Getting married is exciting at any age. When you’re over the age of 45, though, there may be more to think about than what to do with another Crock Pot. You have spent years building wealth and planning for your future. Whether you are walking down the aisle for the first time, or have found love again, we have some considerations to help you navigate the financial aspects of a late-in-life marriage.
Financial Pros and Cons of Getting Married Later in Life
Pro: For many couples, getting married older allows them to support each other financially, increase their buying power and provide a larger financial cushion for retirement. People getting married later in life have likely already established money management styles and will need to discuss how they plan to combine finances.
Con: For older couples with significant financial assets, getting married could result in a much higher tax bill. It’s also not unusual for couples to have financial commitments from a previous marriage, including child support, alimony, mortgage payments, memberships and more. Couples should have an open conversation about which expenses they expect their future spouse to contribute to and stick to the agreed-upon financial arrangement.
Social Security Payments
Pro: As a married couple, you're each eligible to collect your own Social Security benefit or up to 50 percent of your spouse's benefit, whichever is greater. This can be a financial plus if one of you is a higher earner. In addition, a widow or widower is eligible to collect up to 100 percent of the other's benefit. And if you’re already collecting Social Security retirement or disability benefits, marriage won’t result in a reduction of those payments.
Con: If you’re receiving Supplemental Social Security or other benefits, one of the disadvantages of late marriage is the way it could affect that income:
- Supplemental Security Income (SSI) payments. Your SSI payment amount may change as a result of your new spouse’s income and resources. If you and your spouse both get SSI, your payment amount will change from an individual rate to a couple’s rate.
- Widow/widower or divorced widow/widower payments:
- If you remarry before age 50, you won’t be entitled to survivor’s or disability benefits unless you divorce.
- If you remarry between the ages of 50 and 59, you can’t get benefits. If you remarry before you turn 60 and that marriage ends, you may become entitled or re-entitled to benefits on your prior deceased spouse’s earnings record. Your benefits begin the first month in which the subsequent marriage ended if all entitlement requirements are met.
- If you remarry after age 60 — you may still become entitled to benefits on your prior deceased spouse’s Social Security earnings record.
- Divorced spouse’s benefits. Generally, if you remarry, benefits paid to you from your prior spouse’s account stop.
- Children’s benefits (under age 18 or student ages 18 or 19). Children’s benefits end once the child marries.
Pro: A married person can generally leave an unlimited amount of money to their spouse without paying any estate tax. In addition, the surviving spouse can use any unused portion of the deceased spouse's lifetime estate tax exclusion upon his or her death.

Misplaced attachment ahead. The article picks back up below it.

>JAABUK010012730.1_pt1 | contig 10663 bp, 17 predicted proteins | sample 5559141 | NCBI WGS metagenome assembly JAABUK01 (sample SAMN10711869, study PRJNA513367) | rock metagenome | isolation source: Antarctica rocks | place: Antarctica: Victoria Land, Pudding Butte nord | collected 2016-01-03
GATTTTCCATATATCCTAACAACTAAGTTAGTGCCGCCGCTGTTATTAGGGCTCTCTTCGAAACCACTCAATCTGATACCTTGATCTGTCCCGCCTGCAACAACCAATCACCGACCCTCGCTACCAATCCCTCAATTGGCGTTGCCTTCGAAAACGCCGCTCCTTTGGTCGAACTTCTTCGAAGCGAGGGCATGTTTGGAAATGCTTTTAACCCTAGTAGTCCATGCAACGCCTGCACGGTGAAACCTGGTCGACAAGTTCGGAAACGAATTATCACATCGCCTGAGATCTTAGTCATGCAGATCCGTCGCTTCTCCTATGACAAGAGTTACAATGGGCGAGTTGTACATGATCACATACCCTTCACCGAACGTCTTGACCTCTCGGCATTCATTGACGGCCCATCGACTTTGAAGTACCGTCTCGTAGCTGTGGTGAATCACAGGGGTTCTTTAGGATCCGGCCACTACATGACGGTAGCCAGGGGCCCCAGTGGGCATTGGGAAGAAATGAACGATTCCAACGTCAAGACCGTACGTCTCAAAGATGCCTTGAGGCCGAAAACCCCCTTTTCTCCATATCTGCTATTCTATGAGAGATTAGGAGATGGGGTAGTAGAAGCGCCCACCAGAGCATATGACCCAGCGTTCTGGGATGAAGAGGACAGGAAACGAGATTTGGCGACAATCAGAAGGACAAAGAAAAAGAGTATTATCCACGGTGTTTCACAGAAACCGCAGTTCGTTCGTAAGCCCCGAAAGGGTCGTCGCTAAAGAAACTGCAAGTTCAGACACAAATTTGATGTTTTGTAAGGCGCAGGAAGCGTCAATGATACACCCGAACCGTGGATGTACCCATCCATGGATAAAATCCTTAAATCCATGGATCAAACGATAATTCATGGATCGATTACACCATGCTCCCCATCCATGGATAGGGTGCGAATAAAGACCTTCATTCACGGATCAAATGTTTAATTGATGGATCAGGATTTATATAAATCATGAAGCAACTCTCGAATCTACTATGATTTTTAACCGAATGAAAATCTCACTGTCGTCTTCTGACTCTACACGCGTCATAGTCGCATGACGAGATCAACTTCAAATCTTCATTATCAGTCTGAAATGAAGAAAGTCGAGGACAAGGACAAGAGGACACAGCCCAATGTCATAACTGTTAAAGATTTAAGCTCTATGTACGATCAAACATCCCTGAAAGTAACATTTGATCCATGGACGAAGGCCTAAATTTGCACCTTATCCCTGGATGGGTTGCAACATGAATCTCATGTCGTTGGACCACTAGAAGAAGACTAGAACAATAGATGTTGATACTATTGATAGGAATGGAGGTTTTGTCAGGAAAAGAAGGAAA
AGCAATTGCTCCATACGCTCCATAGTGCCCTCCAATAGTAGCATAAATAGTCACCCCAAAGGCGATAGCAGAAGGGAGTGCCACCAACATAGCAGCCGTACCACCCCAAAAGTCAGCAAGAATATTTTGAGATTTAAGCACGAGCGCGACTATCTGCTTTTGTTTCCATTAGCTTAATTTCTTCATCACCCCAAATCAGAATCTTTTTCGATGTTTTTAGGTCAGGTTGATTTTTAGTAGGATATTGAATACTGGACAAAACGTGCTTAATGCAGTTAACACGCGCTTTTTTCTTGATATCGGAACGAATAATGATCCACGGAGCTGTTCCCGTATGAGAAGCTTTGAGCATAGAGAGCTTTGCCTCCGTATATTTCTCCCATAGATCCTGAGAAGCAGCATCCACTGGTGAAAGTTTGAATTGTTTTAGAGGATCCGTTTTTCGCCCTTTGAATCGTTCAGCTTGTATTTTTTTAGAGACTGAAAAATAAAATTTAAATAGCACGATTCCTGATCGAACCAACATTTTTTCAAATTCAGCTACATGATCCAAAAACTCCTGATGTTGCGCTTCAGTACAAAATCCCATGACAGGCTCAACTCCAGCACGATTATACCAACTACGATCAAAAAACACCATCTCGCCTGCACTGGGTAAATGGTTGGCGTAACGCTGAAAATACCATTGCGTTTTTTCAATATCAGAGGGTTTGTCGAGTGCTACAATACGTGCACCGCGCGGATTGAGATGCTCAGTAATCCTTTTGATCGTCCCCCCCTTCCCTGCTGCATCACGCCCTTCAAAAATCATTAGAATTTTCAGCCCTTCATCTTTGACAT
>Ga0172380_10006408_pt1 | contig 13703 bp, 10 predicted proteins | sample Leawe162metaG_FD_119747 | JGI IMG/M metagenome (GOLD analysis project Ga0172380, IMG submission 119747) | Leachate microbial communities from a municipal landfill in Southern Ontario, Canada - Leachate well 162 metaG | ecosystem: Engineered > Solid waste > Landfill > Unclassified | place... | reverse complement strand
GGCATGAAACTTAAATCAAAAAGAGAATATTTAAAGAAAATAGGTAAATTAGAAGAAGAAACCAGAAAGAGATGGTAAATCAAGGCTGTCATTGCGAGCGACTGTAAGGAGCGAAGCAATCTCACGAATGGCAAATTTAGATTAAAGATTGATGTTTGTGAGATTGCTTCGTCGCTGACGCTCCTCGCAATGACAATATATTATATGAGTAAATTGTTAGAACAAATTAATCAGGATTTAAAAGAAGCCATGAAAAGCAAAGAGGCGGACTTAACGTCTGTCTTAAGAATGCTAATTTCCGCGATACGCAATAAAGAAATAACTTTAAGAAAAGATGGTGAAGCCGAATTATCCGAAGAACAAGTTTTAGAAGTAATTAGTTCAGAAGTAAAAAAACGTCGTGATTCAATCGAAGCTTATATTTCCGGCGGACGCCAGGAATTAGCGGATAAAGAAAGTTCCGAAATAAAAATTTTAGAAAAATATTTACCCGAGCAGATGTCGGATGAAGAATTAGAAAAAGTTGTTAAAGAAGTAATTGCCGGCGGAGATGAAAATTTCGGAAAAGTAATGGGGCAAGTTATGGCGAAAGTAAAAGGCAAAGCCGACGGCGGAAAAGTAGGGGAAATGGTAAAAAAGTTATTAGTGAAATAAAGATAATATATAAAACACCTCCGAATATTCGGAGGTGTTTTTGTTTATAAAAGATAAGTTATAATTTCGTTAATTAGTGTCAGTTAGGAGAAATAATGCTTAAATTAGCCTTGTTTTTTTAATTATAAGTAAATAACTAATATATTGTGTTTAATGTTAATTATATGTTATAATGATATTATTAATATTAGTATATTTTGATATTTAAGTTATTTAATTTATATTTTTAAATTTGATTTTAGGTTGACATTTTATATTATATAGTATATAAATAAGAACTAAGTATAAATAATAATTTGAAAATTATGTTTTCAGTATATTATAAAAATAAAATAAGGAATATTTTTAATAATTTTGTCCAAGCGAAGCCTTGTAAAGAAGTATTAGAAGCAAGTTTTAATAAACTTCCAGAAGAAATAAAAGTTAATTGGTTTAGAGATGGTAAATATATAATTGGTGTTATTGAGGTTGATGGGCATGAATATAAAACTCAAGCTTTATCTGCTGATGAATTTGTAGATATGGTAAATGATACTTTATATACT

Con: Existing estate plans will need to be updated, wills will need to be revised, new beneficiaries will need to be designated and a power of attorney will need to be signed. If you have been planning and investing over time, you may have designated someone else as a beneficiary on your existing policies and changing that can sometimes lead to tension between adult children and new spouses. And there’s always the chance that things won’t work out. If assets are inequitable, a prenuptial agreement may be a good idea. A beneficiary review should also be done with all bank accounts, investments, life insurance and annuity policies to make certain the proceeds get paid according to your wishes.
Pro: Getting married older can be beneficial when it comes to combining health insurance — couples are generally eligible to enroll in their spouse’s plan when they sign their marriage licenses.
Con: Certain benefits, like survivor Social Security benefits, will end when you walk down the aisle with someone else. If you receive medical insurance through a government sponsored plan, and your new combined income is greater than the plan’s income threshold, it could result in higher out-of-pocket medical costs for you.
Other Insurance Implications
Pro: When you and your new spouse combine households, you will often combine insurance plans, one of the main benefits of marrying later in life. From auto to homeowners insurance, you may be able to get a more favorable rate when you get married older.
Con: If your spouse has a poor driving record or a teenage driver on their policy, you may see your insurance rate go up. When you make major life changes, it’s always beneficial to let your local agent know so they can perform a SuperCheck® to uncover additional savings you may qualify for.
Protect Your Future
Your Farm Bureau agent has financial tools for any age and stage of life. Let’s work together to protect your future.